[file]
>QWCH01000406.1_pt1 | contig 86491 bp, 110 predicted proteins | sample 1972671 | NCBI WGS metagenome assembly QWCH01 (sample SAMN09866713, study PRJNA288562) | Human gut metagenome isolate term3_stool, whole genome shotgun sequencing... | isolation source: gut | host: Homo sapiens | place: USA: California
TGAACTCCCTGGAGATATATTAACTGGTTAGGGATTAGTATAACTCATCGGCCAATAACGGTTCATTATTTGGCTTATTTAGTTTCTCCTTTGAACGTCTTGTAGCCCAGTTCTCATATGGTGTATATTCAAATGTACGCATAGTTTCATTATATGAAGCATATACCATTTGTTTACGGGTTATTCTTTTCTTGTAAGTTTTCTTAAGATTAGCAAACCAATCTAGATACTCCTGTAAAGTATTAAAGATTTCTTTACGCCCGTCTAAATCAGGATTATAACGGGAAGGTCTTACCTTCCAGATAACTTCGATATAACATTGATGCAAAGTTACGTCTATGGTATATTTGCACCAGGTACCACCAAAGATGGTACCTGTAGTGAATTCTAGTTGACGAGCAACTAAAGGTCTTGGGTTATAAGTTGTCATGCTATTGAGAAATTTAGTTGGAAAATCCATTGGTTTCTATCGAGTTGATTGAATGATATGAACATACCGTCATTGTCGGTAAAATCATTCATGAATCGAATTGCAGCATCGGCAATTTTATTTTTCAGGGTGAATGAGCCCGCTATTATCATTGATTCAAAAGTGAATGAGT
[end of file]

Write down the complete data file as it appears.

>QWCH01000406.1_pt1 | contig 86491 bp, 110 predicted proteins | sample 1972671 | NCBI WGS metagenome assembly QWCH01 (sample SAMN09866713, study PRJNA288562) | Human gut metagenome isolate term3_stool, whole genome shotgun sequencing... | isolation source: gut | host: Homo sapiens | place: USA: California
TGAACTCCCTGGAGATATATTAACTGGTTAGGGATTAGTATAACTCATCGGCCAATAACGGTTCATTATTTGGCTTATTTAGTTTCTCCTTTGAACGTCTTGTAGCCCAGTTCTCATATGGTGTATATTCAAATGTACGCATAGTTTCATTATATGAAGCATATACCATTTGTTTACGGGTTATTCTTTTCTTGTAAGTTTTCTTAAGATTAGCAAACCAATCTAGATACTCCTGTAAAGTATTAAAGATTTCTTTACGCCCGTCTAAATCAGGATTATAACGGGAAGGTCTTACCTTCCAGATAACTTCGATATAACATTGATGCAAAGTTACGTCTATGGTATATTTGCACCAGGTACCACCAAAGATGGTACCTGTAGTGAATTCTAGTTGACGAGCAACTAAAGGTCTTGGGTTATAAGTTGTCATGCTATTGAGAAATTTAGTTGGAAAATCCATTGGTTTCTATCGAGTTGATTGAATGATATGAACATACCGTCATTGTCGGTAAAATCATTCATGAATCGAATTGCAGCATCGGCAATTTTATTTTTCAGGGTGAATGAGCCCGCTATTATCATTGATTCAAAAGTGAATGAGT